Coming from a background firmly rooted in industrial software technology—in particular Supervisory Control and Data Acquisition (SCADA) software—I may have different ideas about the Internet of Things (IoT) than you or your colleagues. As revolutionary as the end results may be, the truth is that the IoT is just a new name for a bunch of old ideas. In fact, in some ways the IoT is really just a natural extension and evolution of SCADA. It is SCADA that has burst free from its industrial trappings to embrace entire cities, reaching out over our existing Internet infrastructure to spread like a skin over the surface of our planet, bringing people, objects, and systems into an intelligent network of real‐time communication and control.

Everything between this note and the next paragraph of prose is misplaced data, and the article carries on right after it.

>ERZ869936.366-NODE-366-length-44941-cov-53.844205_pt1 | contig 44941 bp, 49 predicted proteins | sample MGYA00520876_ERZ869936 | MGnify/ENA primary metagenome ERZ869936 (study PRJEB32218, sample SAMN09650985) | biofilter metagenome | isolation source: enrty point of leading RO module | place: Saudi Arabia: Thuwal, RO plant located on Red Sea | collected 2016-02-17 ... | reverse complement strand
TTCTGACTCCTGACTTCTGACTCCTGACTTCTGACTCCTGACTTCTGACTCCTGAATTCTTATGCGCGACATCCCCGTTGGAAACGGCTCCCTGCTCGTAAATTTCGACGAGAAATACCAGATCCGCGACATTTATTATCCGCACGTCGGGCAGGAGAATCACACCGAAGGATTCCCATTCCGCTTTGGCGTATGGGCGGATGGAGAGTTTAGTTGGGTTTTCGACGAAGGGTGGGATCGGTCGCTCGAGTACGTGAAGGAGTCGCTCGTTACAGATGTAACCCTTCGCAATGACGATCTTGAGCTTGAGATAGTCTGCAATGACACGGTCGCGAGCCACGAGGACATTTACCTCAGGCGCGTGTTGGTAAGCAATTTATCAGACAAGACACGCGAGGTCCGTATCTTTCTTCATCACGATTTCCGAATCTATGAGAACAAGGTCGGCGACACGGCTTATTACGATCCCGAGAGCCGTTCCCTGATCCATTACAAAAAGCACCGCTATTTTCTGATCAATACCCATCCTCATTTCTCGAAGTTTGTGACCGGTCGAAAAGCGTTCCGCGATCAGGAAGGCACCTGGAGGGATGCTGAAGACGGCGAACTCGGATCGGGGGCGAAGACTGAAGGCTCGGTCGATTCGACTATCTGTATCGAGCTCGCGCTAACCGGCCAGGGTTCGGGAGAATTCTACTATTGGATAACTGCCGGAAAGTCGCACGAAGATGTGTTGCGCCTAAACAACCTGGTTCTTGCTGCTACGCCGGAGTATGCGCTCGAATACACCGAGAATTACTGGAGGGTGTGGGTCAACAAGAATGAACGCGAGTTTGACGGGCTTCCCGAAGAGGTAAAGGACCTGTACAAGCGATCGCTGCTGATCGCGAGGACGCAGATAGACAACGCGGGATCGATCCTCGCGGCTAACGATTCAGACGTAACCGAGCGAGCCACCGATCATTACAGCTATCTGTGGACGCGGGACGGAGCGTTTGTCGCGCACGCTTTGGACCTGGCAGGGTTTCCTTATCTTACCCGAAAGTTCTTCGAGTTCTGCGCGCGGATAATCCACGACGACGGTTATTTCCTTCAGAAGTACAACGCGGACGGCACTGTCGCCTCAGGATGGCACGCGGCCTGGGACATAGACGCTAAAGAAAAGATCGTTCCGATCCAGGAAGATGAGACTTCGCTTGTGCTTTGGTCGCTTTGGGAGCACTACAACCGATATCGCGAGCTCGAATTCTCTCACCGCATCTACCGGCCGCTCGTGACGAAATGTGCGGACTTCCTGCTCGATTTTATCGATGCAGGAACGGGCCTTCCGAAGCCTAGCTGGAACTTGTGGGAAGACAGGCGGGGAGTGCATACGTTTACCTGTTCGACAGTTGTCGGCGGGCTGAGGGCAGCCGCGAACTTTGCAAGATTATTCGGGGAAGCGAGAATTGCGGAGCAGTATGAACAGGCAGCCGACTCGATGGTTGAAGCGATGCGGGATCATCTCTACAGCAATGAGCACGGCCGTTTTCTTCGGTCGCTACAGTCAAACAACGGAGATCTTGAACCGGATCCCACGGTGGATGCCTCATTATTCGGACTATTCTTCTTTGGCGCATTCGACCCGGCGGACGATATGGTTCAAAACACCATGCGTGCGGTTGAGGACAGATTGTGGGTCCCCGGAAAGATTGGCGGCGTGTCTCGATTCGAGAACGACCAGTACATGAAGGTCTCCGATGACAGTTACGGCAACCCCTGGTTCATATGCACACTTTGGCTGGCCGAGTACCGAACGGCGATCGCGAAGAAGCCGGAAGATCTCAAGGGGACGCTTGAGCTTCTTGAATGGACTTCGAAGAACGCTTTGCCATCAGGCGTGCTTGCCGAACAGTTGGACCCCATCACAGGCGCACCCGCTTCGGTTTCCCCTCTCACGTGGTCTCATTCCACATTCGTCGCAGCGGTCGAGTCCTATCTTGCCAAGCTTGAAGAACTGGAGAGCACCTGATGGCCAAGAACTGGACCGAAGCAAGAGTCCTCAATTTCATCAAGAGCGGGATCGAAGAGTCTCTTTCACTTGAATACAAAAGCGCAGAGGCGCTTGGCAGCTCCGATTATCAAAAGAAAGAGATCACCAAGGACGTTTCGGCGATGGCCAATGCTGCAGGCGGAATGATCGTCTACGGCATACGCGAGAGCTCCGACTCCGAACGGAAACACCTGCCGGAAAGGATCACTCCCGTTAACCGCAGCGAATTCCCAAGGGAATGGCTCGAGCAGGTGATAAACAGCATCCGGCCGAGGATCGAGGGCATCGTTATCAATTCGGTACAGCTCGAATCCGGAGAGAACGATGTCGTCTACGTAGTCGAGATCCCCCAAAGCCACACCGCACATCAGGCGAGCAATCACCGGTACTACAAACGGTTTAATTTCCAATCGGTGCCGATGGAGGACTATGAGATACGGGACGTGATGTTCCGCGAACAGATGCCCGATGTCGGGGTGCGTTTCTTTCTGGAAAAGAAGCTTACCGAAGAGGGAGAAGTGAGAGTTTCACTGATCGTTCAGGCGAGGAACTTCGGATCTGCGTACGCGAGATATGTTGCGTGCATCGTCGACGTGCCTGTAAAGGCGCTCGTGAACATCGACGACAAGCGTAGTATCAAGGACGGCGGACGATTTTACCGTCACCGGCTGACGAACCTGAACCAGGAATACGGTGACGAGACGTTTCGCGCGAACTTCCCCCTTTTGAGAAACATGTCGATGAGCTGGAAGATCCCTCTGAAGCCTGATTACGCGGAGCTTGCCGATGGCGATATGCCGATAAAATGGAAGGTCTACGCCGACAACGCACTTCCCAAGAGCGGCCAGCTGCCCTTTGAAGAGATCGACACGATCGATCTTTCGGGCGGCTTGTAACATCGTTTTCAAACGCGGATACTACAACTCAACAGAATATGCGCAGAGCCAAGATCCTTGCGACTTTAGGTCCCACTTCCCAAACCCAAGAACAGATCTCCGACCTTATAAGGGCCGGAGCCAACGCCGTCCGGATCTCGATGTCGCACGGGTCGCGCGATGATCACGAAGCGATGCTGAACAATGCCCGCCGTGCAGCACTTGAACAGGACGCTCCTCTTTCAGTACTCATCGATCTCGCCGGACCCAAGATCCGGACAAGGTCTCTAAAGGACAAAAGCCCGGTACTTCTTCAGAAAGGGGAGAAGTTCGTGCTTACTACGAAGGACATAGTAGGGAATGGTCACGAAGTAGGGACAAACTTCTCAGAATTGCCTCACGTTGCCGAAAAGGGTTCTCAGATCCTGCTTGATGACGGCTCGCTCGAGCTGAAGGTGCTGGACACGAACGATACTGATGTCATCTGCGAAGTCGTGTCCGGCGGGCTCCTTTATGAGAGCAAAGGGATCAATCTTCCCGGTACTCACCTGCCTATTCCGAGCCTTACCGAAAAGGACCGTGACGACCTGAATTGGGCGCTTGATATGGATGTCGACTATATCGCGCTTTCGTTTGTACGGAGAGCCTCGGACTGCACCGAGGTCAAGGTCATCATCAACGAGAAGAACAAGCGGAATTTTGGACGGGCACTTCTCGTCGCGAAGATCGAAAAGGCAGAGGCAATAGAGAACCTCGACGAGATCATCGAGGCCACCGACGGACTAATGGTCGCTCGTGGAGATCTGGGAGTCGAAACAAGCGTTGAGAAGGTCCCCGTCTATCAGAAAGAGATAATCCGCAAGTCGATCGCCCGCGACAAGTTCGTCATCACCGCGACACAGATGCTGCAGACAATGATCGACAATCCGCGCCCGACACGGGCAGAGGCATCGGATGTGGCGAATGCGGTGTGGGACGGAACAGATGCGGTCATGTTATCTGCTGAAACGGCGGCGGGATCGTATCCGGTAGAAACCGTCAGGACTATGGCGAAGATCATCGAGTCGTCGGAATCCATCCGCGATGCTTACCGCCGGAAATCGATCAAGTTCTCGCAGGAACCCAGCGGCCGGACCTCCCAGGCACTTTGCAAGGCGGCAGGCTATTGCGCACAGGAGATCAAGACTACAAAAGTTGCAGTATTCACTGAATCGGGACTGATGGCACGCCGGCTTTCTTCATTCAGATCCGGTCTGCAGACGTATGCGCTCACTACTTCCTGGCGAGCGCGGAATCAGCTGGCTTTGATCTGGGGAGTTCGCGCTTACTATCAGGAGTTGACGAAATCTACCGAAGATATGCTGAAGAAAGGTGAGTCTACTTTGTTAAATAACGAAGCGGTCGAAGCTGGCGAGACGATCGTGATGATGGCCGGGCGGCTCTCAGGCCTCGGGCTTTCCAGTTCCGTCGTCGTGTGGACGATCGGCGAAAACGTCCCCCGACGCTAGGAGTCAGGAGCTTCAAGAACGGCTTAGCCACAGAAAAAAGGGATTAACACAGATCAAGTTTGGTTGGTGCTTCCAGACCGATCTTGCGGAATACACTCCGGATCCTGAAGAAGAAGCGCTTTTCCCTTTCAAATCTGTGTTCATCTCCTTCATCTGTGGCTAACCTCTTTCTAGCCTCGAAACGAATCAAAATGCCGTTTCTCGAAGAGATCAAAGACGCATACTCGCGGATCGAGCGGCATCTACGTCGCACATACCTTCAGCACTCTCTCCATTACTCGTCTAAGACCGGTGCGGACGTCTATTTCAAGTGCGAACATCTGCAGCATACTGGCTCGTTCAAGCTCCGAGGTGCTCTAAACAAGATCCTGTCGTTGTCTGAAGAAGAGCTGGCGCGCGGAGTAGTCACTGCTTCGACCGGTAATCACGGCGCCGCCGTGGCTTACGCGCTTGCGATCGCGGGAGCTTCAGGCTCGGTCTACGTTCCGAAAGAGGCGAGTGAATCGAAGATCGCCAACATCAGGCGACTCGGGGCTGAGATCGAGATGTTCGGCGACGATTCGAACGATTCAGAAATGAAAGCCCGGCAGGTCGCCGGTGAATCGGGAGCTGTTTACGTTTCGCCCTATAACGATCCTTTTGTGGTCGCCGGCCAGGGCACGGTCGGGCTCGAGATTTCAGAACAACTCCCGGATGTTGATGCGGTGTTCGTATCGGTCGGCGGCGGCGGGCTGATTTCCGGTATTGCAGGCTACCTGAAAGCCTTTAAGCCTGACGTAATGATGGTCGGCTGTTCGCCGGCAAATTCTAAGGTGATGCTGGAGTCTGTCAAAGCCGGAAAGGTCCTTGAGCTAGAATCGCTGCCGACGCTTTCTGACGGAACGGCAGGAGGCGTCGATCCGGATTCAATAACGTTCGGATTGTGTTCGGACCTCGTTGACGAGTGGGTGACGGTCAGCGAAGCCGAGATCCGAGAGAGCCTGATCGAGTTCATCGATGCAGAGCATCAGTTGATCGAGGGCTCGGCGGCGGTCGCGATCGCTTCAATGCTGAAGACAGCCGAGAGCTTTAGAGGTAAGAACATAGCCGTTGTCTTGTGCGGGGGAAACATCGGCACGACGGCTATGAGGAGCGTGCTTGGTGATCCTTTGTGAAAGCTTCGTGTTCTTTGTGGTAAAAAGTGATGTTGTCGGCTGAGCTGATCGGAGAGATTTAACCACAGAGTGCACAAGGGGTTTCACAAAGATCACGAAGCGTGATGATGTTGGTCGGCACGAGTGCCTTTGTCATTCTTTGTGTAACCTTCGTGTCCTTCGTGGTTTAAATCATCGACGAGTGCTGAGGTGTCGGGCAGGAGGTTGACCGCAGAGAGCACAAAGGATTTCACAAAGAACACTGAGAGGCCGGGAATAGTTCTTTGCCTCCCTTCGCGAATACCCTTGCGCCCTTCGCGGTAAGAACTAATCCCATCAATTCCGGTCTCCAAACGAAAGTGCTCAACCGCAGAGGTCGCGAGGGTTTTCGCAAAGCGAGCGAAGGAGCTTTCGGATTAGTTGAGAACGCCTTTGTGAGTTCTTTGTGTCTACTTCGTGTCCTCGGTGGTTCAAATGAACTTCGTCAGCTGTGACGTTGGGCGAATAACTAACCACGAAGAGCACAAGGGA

Not entirely unlike a SCADA system—which can include Programmable Logic Controllers (PLC), Human–Machine Interface (HMI) screens, database servers, large amounts of cables and wires, and some sort of software to bring all of these things together—an IoT system is also composed of several different technologies working together (Figure 17.1). That is to say you can’t just walk in to the electronics section of your local department store, locate the box labeled “IoT,” and carry it up to the counter to check out.